Dylan Gronewegen wins the final sprint of TDF 2017. (TDWSport.com)

Dylan Groenewegen (LottoNL-Jumbo) denied Andre Greipel (Lotto-Soudal) on the finish line to win the final sprint of Tour de France 2017.

Groenewegen, 24, became the first Dutchman since 1988 to win on the Champs-Élysées and celebrated his first Tour stage win. Capping off a childhood dream, he only made his Tour debut last year, with fourth place into Limoges the best result of his race.

“This is amazing. I was fighting with Kristoff for the right wheel.Primoz did a great job by pulling on the front of the bunch. I came out of the turn in second place. The sprint felt like it lasted a century and I just grab it. ” Groenewegen explained of the finale. ”

“When I was young, I was looking at the Champs-Elysées stage on TV. Now I’m the winner here, it’s wonderful.”

Chris Froome rides into Paris with the coveted yellow jersey of TDF 2017. (TDWSport.com)

Meanwhile, Froome rode into the streets of Paris, poised in yellow after a tough fight through to the very last Time Trial. Team Sky’s leader managed to hold onto the yellow jersey despite losing it once to Fabian Aru, and despite not having won any stages on the Tour.

“This Tour has been my toughest challenge yet. The performances of my rivals have pushed me harder than ever before,” said Froome.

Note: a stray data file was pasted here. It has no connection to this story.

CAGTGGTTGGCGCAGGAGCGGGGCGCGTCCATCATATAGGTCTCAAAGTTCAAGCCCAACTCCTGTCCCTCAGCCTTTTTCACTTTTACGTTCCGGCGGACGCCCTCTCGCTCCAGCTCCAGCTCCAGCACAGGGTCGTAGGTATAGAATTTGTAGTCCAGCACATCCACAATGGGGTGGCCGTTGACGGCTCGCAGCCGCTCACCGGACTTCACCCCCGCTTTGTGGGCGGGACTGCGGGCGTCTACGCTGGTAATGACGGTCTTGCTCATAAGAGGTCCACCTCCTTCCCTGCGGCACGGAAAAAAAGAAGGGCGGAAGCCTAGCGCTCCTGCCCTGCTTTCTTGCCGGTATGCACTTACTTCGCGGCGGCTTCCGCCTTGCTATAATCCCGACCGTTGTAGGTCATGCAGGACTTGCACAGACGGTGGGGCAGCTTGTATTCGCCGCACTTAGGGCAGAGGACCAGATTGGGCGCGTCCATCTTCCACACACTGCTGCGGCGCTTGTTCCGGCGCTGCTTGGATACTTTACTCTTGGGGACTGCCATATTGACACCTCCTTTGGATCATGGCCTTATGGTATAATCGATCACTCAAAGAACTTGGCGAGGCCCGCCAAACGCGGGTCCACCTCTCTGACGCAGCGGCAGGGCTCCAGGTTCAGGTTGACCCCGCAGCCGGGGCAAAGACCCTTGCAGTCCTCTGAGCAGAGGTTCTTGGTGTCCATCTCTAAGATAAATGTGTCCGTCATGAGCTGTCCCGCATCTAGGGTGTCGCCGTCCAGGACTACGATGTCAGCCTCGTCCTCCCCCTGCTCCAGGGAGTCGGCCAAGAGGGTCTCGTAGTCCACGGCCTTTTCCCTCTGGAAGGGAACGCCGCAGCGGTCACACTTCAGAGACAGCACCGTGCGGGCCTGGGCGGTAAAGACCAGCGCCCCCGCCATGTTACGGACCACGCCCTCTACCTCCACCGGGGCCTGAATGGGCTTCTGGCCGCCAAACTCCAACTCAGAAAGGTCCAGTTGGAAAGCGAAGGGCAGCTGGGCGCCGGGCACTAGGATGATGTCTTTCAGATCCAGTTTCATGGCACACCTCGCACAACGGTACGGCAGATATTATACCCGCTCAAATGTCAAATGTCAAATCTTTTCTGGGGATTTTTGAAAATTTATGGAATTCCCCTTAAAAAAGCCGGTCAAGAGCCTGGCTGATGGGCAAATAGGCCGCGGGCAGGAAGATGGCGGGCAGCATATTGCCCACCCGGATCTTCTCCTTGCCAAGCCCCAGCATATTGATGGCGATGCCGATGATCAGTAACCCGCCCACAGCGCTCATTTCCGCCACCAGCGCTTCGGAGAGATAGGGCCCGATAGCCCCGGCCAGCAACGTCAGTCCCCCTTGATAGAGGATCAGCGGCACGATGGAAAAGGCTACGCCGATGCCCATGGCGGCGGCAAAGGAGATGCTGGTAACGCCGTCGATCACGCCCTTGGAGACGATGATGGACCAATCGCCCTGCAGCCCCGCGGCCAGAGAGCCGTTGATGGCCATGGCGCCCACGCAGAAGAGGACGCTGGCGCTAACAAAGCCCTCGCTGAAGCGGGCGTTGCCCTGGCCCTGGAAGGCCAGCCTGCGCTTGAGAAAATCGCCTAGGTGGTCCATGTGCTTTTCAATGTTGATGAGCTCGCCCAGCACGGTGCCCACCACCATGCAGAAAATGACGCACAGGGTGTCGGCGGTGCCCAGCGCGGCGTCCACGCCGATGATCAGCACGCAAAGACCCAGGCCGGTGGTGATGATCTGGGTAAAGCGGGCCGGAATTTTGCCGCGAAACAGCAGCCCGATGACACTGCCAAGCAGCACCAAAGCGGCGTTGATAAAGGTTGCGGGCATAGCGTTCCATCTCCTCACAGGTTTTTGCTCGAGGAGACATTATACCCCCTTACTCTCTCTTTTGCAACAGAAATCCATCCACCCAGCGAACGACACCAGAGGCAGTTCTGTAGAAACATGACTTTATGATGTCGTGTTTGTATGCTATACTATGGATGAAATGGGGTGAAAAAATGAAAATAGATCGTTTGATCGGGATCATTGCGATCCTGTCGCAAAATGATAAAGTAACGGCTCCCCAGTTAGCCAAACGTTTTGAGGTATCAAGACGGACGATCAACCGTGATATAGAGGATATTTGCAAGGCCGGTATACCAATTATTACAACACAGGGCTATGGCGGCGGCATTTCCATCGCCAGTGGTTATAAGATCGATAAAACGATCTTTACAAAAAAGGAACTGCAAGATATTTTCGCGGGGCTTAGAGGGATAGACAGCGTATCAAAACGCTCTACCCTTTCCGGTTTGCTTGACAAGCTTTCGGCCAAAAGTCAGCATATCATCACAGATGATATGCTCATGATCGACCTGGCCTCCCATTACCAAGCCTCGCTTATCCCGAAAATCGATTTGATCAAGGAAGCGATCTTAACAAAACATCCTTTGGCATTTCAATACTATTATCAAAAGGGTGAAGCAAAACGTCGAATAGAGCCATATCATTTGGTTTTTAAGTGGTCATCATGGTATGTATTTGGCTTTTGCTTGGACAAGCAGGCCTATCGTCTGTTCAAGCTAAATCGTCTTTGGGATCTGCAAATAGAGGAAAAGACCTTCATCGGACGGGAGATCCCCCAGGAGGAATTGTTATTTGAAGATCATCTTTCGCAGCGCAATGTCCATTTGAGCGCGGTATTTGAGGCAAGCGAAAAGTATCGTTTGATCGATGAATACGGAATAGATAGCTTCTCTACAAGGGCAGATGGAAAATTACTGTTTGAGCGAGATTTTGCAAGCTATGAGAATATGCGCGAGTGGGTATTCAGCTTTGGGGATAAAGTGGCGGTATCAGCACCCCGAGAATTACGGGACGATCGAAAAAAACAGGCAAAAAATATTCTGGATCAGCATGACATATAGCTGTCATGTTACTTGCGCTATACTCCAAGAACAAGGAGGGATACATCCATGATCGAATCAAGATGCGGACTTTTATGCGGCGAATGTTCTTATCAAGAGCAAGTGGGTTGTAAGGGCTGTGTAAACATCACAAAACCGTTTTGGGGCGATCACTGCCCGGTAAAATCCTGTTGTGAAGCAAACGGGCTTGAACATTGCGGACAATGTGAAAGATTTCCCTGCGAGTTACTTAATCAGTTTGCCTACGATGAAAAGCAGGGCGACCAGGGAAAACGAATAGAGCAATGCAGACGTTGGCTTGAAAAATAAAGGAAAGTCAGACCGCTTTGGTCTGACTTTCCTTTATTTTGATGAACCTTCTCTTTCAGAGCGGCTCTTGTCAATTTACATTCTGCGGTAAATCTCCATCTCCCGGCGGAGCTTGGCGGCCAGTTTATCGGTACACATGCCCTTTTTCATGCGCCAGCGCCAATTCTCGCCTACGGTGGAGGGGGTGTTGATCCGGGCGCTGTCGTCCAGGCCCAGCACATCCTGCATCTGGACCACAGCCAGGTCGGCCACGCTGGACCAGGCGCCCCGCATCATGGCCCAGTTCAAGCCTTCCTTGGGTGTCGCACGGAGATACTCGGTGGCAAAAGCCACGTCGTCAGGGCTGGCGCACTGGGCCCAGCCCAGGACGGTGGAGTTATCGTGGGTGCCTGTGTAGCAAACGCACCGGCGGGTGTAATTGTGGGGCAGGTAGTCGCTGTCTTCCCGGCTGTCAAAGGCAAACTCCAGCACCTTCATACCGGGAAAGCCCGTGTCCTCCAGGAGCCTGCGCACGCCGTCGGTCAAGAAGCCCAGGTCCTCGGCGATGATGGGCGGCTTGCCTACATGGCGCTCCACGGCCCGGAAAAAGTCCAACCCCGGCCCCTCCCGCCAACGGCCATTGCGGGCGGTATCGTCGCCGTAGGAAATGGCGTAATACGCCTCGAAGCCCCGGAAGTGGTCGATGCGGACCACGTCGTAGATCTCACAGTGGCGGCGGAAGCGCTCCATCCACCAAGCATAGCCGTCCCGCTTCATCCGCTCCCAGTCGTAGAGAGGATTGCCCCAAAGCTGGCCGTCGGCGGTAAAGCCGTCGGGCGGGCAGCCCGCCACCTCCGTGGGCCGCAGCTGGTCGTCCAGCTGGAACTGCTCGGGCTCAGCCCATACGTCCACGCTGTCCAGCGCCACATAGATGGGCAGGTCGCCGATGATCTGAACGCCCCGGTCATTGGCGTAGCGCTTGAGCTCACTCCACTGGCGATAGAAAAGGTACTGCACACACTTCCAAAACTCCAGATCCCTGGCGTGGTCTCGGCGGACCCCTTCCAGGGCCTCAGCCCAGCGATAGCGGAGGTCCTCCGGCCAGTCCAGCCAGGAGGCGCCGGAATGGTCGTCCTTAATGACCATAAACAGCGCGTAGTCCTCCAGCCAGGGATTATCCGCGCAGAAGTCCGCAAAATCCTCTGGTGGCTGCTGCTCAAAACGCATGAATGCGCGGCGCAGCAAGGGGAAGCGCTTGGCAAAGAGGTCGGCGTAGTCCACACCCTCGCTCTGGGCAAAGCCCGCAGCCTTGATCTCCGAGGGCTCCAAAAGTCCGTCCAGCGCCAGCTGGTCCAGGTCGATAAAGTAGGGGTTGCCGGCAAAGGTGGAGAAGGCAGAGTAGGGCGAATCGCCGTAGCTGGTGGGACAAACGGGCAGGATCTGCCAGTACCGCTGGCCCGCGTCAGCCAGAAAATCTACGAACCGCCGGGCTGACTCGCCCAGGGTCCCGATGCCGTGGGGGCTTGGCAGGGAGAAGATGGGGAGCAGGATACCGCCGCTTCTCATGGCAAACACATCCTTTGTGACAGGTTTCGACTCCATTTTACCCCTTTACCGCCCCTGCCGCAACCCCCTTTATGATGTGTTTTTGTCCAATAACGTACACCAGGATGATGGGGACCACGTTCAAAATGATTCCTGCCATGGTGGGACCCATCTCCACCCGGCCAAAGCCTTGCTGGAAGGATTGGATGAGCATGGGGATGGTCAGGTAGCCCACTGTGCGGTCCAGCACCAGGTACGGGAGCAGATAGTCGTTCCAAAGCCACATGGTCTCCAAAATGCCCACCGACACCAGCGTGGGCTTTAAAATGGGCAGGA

“So I want to pay tribute to all the riders for their sportsmanship over the past three weeks. We race hard against each other, we suffer together but the most special thing is the camaraderie and friendship within the peloton.”

Chris Froome wins his fourth Tour de France title. (Getty Images)

Froome has had impeccable support from his team, especially when his key teammate Geraint Thomas crashed out with injury in the first week. Team Sky showed depth with Mikel Landa who was instrumental in the high elevations, and missed the podium just by one second to Romain Bardet (AG2R La Mondiale). Michal Kwiatkowski was also threatening most offensives in the high mountains and laid a strong challenge in the Time Trial.

Second-placed Rigoberto Urán (Cannondale-Drapac) finished 54 seconds behind Froome, and for much of the race, less than a minute separated the first four riders in the general classification. Romain Bardet and Fabian Aru often threatened but they will need to sharpen their swords if they are to lay a serious claim on the overall title in the coming Tours.

Froome has already confirmed that he will line up at next month’s Vuelta a España. It will be his third attempt at winning the Tour-Vuelta double, and he has suggested that his 2017 programme was tailored more specifically to help him in the endeavour.

Watch the highlights on the final Stage 21 of Tour de France 2017 courtesy of Le Tour de France.

Source: Cycling News